I have written extensively on this topic so won’t repeat myself too much here and encourage interested readers to check out:
We’ve used the word “conscious” because it means to “become awake, aware and alert;” and acknowledge that there is no objective reality that isn’t filtered by our mindsets – a set of values, beliefs, assumptions that form a basis for the agreements we make with each other.
Conscious travel as a movement is about participating in and accelerating a huge value shift that is taking place as growing numbers of people from all walks of life and all countries consciously question and re-frame their values with enormous implications for every aspect of society and economy. The emergence of conscious consumers and conscious capitalists, even, is described elsewhere on this web site.
Conscious travel as a learning program is about helping hosts and guests see their world through another set of lenses – ones that are more suited to ensuring their survival and prosperity than the ones they have been consciously or unconsciously wearing in the past.
Conscious travel as an economic phenomenon and Conscious Destinations are about businesses and places able to attract conscious travelers who truly value the act of travel as a privilege, the opportunity to become a better human being, and who value and honour the unique attributes of the places they visit and the hosts who extend hospitality in their own unique way.
Conscious Hosts are business owners and managers who will have consciously examined and defined their own mindsets; who base their business on their own set of values and purpose; reflect the uniqueness of their place; and work collaboratively in a community of hosts. They will generate a higher net return to their communities; enjoy more stability, prosperity and personal meaning; and be recognized as positive change agents and custodians of local ecologies and cultures. Some might use the term “eco”, other responsible, sustainable, fair trade, good or green.
Absolutely core to the concept and practice of Conscious Travel is acknowledging “the sanctity of place.” We take for granted that travel and tourism are about moving from one place to another yet, in our enthusiastic adoption of the lenses called “rational, scientific materialism,” we have turned unique and sacred places into sterile, often uniform, sometimes mechanized, products that, in turn, have been cheapened (discounted), replicated and become commodities – with anyplace being substituted for another providing it’s “a good deal.”
One of the reasons for the rise of the “local travel movement” stems from a disdain for the homogenized, standardized approach to product development. Conscious travelers want variety, authenticity, engagement etc. They want to go home changed. Truly embracing the uniqueness of each place – however small – and expressing that uniqueness is the antidote to “commodification” and the key to realizing true value for host, guest and host community. But such an embrace cannot take place without a change of heart; a shift of mindset.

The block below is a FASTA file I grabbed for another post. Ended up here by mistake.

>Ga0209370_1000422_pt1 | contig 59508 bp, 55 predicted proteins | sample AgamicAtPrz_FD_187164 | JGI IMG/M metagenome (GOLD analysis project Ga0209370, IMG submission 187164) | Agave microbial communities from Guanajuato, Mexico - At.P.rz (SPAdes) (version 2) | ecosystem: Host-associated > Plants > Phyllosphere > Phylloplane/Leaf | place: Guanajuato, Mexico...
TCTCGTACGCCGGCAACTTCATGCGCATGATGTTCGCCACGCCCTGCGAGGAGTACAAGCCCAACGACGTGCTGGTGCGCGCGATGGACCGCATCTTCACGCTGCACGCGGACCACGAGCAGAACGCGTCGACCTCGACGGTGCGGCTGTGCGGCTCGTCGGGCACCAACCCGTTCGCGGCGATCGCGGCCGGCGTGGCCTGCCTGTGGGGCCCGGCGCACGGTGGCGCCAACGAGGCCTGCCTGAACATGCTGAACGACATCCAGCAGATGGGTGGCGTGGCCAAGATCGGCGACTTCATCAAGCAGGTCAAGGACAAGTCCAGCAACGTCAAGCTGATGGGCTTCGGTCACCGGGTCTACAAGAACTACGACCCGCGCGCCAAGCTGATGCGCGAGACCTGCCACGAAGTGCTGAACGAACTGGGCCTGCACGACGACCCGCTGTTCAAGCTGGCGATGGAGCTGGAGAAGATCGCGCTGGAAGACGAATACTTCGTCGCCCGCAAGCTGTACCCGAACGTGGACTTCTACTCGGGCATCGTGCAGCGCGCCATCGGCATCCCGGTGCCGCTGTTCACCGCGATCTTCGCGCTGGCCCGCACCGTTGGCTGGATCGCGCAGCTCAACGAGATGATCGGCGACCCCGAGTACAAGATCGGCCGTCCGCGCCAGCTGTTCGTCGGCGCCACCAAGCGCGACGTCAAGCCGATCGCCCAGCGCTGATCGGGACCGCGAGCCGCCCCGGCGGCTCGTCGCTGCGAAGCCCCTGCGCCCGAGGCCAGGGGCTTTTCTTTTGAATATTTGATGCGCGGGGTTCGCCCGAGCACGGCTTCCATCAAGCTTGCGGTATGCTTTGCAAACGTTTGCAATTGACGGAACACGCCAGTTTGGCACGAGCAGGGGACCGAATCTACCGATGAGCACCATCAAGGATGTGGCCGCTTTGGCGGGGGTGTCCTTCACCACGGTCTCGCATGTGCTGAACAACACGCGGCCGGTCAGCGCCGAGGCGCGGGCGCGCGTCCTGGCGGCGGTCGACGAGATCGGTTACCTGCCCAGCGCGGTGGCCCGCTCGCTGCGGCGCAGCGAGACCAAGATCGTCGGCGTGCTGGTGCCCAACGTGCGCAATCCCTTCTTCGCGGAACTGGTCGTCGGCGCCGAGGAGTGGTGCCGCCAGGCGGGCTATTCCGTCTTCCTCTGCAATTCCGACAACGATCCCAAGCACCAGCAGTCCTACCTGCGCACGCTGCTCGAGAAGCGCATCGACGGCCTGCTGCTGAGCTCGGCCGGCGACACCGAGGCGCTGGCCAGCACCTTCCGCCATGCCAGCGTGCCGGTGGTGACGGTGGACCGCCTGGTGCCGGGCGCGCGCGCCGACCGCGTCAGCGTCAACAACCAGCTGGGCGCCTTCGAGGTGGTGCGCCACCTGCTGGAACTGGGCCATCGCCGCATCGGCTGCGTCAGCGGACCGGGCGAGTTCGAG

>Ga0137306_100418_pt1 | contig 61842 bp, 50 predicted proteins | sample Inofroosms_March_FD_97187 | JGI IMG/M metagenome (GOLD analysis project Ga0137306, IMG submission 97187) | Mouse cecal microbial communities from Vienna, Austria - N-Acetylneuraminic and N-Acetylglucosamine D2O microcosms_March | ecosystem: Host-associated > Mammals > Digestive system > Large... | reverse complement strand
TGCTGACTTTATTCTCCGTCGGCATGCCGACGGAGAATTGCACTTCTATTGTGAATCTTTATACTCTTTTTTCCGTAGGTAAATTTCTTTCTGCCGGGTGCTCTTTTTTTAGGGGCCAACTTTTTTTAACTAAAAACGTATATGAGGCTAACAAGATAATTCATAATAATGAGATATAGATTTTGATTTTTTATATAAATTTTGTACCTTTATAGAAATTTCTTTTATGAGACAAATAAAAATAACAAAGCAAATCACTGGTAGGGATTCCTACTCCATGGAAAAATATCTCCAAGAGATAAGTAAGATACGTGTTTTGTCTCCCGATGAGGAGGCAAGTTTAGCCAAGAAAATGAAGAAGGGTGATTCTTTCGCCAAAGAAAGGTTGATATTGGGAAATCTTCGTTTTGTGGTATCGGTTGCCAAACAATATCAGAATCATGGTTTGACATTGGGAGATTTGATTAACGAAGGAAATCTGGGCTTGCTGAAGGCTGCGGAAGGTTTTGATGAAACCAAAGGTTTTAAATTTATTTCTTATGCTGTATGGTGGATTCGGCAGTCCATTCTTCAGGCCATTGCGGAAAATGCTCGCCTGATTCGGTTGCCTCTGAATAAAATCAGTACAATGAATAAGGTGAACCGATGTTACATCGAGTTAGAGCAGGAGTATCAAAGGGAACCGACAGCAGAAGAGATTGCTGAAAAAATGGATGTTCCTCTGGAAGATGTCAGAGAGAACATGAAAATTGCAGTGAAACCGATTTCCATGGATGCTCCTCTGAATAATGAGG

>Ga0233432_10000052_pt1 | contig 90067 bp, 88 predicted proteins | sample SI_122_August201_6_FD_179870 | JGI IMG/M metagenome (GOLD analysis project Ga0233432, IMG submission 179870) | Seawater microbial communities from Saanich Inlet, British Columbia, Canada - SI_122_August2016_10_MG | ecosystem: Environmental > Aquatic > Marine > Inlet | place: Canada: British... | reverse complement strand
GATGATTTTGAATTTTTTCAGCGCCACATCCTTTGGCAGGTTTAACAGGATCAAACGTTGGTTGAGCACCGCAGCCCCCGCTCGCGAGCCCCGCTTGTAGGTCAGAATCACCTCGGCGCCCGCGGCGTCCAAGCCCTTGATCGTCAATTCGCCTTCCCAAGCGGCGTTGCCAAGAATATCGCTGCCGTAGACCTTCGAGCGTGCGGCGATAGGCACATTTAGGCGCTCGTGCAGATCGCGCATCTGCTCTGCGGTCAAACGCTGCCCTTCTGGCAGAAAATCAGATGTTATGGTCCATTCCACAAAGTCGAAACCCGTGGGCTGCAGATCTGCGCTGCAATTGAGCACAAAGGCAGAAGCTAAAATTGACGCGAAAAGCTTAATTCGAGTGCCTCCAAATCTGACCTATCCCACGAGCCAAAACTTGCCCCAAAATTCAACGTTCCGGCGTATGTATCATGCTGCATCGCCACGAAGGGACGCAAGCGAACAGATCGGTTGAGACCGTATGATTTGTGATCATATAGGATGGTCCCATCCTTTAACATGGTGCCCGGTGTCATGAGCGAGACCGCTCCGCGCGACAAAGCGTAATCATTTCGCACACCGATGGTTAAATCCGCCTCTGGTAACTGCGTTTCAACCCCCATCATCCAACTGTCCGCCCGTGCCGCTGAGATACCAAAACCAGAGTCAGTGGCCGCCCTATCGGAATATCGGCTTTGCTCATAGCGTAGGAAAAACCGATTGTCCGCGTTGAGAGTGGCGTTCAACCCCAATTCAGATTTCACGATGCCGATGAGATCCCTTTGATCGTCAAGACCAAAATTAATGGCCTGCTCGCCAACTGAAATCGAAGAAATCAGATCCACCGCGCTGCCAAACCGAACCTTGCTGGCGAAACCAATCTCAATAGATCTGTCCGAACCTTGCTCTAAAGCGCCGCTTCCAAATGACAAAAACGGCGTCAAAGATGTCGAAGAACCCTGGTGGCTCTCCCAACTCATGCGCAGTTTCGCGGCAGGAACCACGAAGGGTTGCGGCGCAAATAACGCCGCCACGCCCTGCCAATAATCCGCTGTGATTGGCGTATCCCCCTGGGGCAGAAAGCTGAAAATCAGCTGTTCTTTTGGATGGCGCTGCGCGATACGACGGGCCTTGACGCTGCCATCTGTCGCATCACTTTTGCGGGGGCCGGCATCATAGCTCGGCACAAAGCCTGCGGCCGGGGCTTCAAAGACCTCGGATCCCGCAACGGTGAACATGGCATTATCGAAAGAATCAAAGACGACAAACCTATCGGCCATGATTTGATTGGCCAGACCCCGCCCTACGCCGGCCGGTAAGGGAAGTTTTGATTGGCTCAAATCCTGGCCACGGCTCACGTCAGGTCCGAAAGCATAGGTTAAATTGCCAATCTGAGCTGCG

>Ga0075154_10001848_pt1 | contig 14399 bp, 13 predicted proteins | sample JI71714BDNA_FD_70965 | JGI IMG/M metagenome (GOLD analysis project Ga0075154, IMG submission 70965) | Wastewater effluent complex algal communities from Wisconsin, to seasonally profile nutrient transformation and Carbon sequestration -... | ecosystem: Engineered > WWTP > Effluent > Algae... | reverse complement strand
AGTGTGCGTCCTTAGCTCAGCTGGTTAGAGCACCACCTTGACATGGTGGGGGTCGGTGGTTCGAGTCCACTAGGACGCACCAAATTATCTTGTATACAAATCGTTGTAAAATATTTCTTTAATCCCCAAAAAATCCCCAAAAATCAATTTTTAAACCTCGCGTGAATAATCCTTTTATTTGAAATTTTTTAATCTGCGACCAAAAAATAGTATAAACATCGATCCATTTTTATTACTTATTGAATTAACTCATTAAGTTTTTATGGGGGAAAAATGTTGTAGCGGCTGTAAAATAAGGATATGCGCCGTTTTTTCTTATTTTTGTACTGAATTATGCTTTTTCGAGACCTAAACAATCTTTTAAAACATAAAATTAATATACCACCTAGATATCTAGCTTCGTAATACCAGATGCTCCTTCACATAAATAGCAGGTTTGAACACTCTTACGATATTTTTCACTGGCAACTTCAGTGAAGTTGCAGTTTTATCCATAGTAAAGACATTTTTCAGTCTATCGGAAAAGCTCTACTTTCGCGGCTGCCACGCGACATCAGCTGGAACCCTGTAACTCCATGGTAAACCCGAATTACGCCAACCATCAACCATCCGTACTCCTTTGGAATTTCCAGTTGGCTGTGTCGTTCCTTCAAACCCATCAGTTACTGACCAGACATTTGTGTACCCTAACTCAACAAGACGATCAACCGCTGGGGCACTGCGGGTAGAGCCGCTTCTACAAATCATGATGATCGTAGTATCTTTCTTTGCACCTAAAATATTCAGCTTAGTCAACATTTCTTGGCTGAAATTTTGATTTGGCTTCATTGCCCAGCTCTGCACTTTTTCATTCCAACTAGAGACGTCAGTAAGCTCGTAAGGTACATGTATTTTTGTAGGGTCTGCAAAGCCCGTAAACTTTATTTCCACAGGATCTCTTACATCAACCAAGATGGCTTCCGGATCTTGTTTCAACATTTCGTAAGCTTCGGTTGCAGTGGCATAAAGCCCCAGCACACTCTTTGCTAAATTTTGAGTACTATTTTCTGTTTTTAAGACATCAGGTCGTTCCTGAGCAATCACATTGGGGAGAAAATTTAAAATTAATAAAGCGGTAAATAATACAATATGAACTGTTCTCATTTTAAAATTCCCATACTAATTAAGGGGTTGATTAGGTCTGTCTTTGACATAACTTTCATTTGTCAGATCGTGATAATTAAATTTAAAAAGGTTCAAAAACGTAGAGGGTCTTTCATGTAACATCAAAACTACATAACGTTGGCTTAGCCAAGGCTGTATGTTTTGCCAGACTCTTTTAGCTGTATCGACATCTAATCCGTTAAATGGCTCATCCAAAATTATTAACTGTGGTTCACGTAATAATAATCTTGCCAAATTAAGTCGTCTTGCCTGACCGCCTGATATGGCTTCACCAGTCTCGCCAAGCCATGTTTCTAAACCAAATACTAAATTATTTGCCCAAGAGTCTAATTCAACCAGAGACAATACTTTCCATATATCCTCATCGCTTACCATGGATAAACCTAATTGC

The best way to understand just how different mindsets can be is to spend time with indigenous people who, by definition, have never lost their sense of place and who define their personal identity with the place they and their people occupy and care for.
That’s why I believe that so called mainstream tourism has more to learn from indigenous communities than the latter have to learn from mainstream tourism. That’s why Conscious Travel is profoundly and deeply influenced by an indigenous way of thinking and being and will support all efforts that ensure their worldview gains voice and attention in the tourism community.
At one point I became enamoured with the term “place makers” until I realized that it showed how much grip the old western mindset still has on my thinking. It implies that places can be made as in manufactured or constructed in the same way that a brand can be created and applied.
Authentic and real destinations or experiences cannot be created. They can be allowed (possibly encouraged) to emerge as an expression of the essence, personality or spirit of a place that is always alive. Once you have stopped thinking of separate subjects and objects, of people, places and things that can be observed objectively but as one constantly interacting whole, this will be understood. You will experience a place as real – for what it is – and know that in your heart. When the knowing takes place there, you will be changed in some way and the act of travel will have realized its true purpose.
When a sufficient number of hosts know their place as sacred, they will enable their guests to experience its unique vitality – an experience whose value is truly priceless. Because as Wendell Berry understood: